Packaged recreational marijuana

(Photo: CPR/Shanna Lewis)

Colorado has become synonymous with pot since the legal sale of retail marijuana went into effect on January 1.

The state has endured its share of late-night TV jokes and even some comments from New Jersey Governor Chris Christie.  

So, has Colorado’s image taken a hit (no pun intended)? We turn to our Public Insight Network for answers.

Roger Sanders, who builds high-quality audio equipment in his garage in Conifer, says that he doesn’t smoke pot but still believes that marijuana legalization was the right thing to do.

“The fact is people do use drugs,” Sanders says. “If they’re going to do it, then they need to do it in a controlled and responsible way.”

He also took a jab at Christie, who recently questioned Colorado’s quality of life on a radio show in his home state.

 “I think that the quality of life in Colorado is far better than that in New Jersey,” Sanders says. “There are going to be people who disapprove, and they’re going to make jokes about it. Let them make jokes about it – doesn’t bother me.” 

Of the nearly 50 listeners that responded to CPR’s Public Insight Network questionnaire, the majority didn’t think Colorado’s image has suffered. Connecticut-based Quinnipiac University recently released a poll that found a majority of residents say "marijuana has been good for Colorado." 

Those residents include John Godzac, a retired contract manager who lives in Denver. Godzac voted for legalization and he still thinks it was the right thing to do.  

But Godzac got a taste of how the state’s image has changed when he was in Ohio recently and saw a Kia commercial, where two stoners wanted to trade in a car.

“The dealer told them not to worry, it was worth cash on a down payment for a new Kia, and they gave each other a high five and said, 'Cool, man, now we can go to Colorado,'” Godzac says. “So perhaps the image has suffered, I’m not sure then.”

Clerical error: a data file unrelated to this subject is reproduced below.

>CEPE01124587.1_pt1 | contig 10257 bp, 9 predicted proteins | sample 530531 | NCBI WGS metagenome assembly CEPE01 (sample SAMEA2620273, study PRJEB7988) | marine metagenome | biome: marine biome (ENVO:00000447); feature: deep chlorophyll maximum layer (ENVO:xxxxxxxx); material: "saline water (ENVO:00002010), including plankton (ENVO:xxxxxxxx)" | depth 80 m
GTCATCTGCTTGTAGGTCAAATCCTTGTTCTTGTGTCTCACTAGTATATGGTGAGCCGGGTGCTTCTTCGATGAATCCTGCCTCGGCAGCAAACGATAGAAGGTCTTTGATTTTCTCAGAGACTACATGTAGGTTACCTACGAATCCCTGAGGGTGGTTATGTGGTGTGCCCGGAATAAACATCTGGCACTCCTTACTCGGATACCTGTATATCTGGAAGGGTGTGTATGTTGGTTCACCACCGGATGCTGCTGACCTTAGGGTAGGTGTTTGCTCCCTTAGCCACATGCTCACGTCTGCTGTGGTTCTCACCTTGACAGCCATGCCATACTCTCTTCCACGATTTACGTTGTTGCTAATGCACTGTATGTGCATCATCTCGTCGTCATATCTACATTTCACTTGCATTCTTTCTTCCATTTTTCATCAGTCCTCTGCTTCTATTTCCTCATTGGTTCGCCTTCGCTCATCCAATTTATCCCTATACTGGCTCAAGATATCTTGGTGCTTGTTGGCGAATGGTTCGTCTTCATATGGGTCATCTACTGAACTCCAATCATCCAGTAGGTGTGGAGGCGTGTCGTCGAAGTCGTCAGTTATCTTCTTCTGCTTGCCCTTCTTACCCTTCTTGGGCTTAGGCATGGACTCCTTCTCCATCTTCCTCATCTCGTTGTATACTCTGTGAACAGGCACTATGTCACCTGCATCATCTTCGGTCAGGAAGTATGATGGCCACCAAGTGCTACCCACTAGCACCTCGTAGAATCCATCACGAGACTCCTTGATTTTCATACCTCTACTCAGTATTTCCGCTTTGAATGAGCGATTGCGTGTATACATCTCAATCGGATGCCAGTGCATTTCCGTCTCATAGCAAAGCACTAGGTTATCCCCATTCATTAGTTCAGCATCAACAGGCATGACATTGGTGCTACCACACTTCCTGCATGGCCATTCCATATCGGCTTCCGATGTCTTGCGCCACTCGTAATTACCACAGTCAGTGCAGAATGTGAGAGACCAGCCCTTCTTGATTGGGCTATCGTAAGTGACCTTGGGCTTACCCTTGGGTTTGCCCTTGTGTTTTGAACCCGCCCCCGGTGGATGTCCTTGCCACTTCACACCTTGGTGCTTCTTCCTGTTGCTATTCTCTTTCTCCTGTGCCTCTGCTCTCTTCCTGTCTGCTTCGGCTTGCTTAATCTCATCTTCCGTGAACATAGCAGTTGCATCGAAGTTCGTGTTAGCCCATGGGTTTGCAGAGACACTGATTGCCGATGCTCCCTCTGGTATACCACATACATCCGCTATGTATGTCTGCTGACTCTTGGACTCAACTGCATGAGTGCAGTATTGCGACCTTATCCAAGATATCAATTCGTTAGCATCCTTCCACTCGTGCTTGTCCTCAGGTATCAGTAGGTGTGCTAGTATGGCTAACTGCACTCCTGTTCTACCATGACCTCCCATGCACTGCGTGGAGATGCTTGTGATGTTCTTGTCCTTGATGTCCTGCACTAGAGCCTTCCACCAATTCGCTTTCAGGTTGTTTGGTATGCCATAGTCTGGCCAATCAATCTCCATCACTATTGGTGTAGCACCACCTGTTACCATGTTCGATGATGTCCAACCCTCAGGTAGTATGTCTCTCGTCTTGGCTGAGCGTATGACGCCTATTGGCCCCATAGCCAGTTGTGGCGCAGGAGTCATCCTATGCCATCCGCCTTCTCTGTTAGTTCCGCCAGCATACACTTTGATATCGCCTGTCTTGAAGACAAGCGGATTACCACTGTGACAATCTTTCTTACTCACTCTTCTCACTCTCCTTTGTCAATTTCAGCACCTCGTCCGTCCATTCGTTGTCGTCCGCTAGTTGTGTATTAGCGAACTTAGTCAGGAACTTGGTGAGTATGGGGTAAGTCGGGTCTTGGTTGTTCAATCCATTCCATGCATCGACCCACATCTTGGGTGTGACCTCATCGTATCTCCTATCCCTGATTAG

What really worries Godzac, however, is how people perceive Colorado after mass shootings at Columbine High School and a movie theater in Aurora.

“That was a terrible blow to the Colorado image,” Godzac says. “My friends would ask me: ‘What’s going on in Colorado? Does everybody wear guns?’”

He has to convince them Colorado really is a safe place to live. And that, he says, matters more to the state’s image than pot shops.

Michael Dinneen of Denver says people from outside the state used to talk with him about Colorado’s natural beauty, its mountains and world-class skiing. Now, all of the talk is about marijuana.

“It seems to be the only topic that people want to talk about,” Dinneen says. “How many dispensaries are open, and pot shops? And are there really more stores that are selling marijuana than there are Starbucks?”

Dinneen admits he has developed a strong point of view as an addiction counselor. But still, he used to be proud of Colorado’s image as an extremely healthy state. “That I think is going to be diminished as a result, pot is going to overshadow that,” Dinneen notes.

Denver Mayor Michael Hancock is sensitive to those concerns, but he’s confident marijuana will not define Colorado.

“Denver and Colorado are not Amsterdam, we never will be Amsterdam,” Hancock says. “We’re going to do everything we can to continue to protect and to fine tune our brand and who we are.”

Hancock recently returned from Amsterdam and reiterates his support for banning the kind of smoking bars that define that city.  

If there is a negative image, businesses relocating to Colorado don’t seem to care. 

“I know that’s hard to believe, but it’s just not come up,” Ken Lund, executive director of Colorado’s Office of Economic Development and International Trade, says.

Lund reports getting more interest than ever from businesses looking to expand or relocate to Colorado and he says marijuana is not a factor.

“They might kid us a little bit about it here and there,” Lund says. “But it doesn’t show up in any RFPs that we’ve answered, it doesn’t show up in any substantive meeting where they ask us a question of it.”

Lund says it’s Colorado’s quality of life, access to the mountains and educated workforce that are the real driving factors.